Cuban dissidents have also raised the tone in the calls for abstention as the electoral date approaches and, for the first time in a long time, they have agreed on the “I don’t vote” premise, which has been joined by activists of various political stripes.
In Santa Clara, Ignacio, 47 years old and self-employed, has also decided to abstain. “The deputies will not solve any problem because they are the gears of this machine but not its essence. They are mostly a group of puppets without voice or vote because everything in Cuba has always been planned in that manual of ’continuity’,” he says.
Ignacio recognizes that others will go to the polls but says their attendance is not exactly because of a belief that the National Assembly will help improve life on the Island. “One of the saddest things is the political apathy of these people and the hopelessness that leads them to vote or take any decision dictated by the Government, such as voting for everyone,” he emphasizes.
Others, such as Jorge, a 23-year-old university student and resident of Camajuaní, Villa Clara, recognizes that he will go to vote on March 26 because he feels that attendance is “practically mandatory.” He does not want to stand out publicly and prefers to avoid teacher retaliation that could result from not going.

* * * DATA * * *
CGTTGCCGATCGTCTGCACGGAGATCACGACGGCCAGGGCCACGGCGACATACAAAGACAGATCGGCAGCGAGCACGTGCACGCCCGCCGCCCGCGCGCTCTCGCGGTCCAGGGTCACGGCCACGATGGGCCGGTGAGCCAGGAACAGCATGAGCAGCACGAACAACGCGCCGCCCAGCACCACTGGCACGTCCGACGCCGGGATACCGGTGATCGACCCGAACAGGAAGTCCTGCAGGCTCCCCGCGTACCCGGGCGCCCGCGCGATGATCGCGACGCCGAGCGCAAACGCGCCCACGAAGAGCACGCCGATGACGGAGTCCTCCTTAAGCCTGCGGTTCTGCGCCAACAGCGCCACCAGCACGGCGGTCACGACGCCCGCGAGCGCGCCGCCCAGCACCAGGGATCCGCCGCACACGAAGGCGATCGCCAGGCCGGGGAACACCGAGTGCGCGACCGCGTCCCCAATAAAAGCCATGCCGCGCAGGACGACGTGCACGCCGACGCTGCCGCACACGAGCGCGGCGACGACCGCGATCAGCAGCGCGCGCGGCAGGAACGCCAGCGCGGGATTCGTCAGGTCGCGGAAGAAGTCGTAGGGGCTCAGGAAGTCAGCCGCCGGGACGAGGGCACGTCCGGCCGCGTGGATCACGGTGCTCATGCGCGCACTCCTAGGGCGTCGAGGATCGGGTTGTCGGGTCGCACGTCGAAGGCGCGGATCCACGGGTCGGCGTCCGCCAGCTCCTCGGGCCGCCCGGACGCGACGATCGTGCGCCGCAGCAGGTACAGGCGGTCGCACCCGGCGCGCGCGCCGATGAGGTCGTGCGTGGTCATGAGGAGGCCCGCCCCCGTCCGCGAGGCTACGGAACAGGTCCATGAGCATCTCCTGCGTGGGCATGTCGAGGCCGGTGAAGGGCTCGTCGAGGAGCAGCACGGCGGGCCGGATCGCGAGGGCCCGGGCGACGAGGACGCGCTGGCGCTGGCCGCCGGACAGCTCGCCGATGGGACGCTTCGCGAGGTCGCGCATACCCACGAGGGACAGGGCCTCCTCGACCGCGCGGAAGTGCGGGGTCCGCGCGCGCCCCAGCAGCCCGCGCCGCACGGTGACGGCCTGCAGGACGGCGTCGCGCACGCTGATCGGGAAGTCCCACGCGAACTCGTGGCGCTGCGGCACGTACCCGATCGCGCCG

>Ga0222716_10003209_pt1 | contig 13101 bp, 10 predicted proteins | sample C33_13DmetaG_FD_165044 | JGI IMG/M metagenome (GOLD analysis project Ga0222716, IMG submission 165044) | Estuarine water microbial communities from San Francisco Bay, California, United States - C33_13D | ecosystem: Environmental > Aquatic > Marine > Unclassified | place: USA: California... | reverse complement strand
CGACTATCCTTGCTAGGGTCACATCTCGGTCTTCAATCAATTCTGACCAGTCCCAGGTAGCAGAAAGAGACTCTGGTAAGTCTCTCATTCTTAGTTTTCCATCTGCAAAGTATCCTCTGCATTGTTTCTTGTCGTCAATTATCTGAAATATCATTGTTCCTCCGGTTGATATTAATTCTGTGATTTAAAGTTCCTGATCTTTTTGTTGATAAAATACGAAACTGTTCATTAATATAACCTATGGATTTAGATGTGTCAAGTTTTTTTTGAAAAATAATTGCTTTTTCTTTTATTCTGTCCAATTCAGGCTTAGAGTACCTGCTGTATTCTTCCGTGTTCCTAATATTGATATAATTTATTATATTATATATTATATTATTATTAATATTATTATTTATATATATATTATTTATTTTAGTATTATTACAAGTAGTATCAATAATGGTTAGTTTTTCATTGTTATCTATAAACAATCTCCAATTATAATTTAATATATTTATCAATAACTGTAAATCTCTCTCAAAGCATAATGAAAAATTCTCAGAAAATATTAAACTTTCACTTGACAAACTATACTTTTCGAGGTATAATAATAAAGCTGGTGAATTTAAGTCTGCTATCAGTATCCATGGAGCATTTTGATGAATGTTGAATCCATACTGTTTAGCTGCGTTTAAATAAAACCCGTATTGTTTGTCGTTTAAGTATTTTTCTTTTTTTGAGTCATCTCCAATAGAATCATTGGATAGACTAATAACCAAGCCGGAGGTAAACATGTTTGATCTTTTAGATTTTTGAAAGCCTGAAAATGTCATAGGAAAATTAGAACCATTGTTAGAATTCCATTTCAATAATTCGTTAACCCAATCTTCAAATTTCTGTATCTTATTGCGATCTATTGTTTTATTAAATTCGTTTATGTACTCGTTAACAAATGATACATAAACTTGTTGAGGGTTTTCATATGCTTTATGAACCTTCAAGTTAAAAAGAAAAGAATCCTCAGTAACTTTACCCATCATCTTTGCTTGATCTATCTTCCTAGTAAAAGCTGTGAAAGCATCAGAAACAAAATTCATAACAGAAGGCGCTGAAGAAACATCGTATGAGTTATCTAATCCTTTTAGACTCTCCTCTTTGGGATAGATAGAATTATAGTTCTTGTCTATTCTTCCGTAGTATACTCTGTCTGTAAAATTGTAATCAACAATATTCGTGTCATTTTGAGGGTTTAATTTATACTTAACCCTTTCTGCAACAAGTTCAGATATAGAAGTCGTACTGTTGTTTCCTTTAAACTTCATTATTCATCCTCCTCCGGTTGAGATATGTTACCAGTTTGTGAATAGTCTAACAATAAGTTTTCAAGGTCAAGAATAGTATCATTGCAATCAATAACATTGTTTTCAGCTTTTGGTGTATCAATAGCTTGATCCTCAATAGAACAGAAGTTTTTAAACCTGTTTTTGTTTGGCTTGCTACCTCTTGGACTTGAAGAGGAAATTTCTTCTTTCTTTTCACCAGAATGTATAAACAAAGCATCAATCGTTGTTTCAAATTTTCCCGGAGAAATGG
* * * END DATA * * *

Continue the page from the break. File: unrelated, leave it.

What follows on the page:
However, he recognizes that no candidate for parliament represents him “because the politics they defend has nothing to do” with his way of thinking. “The election process will solve absolutely nothing. All leaders follow the same ideology and do not change anything once they are elected,” he concludes with skepticism.
There are also those who seem impervious to the official campaign for the March 26 elections and say they are not even aware that voting will take place. “I don’t care about that; I just want to survive every day and wait for my sister to find me a sponsor to go to the United States,” acknowledges 19-year-old Jean Marcos. “The only place I’m going to go is to the airport when I have my flight.”
Jean Marcos’ friends share his position. Given the choice between the ballot or the ticket, they all seem to opt for something that gets them out of Cuba as soon as possible.
Translated by Regina Anavy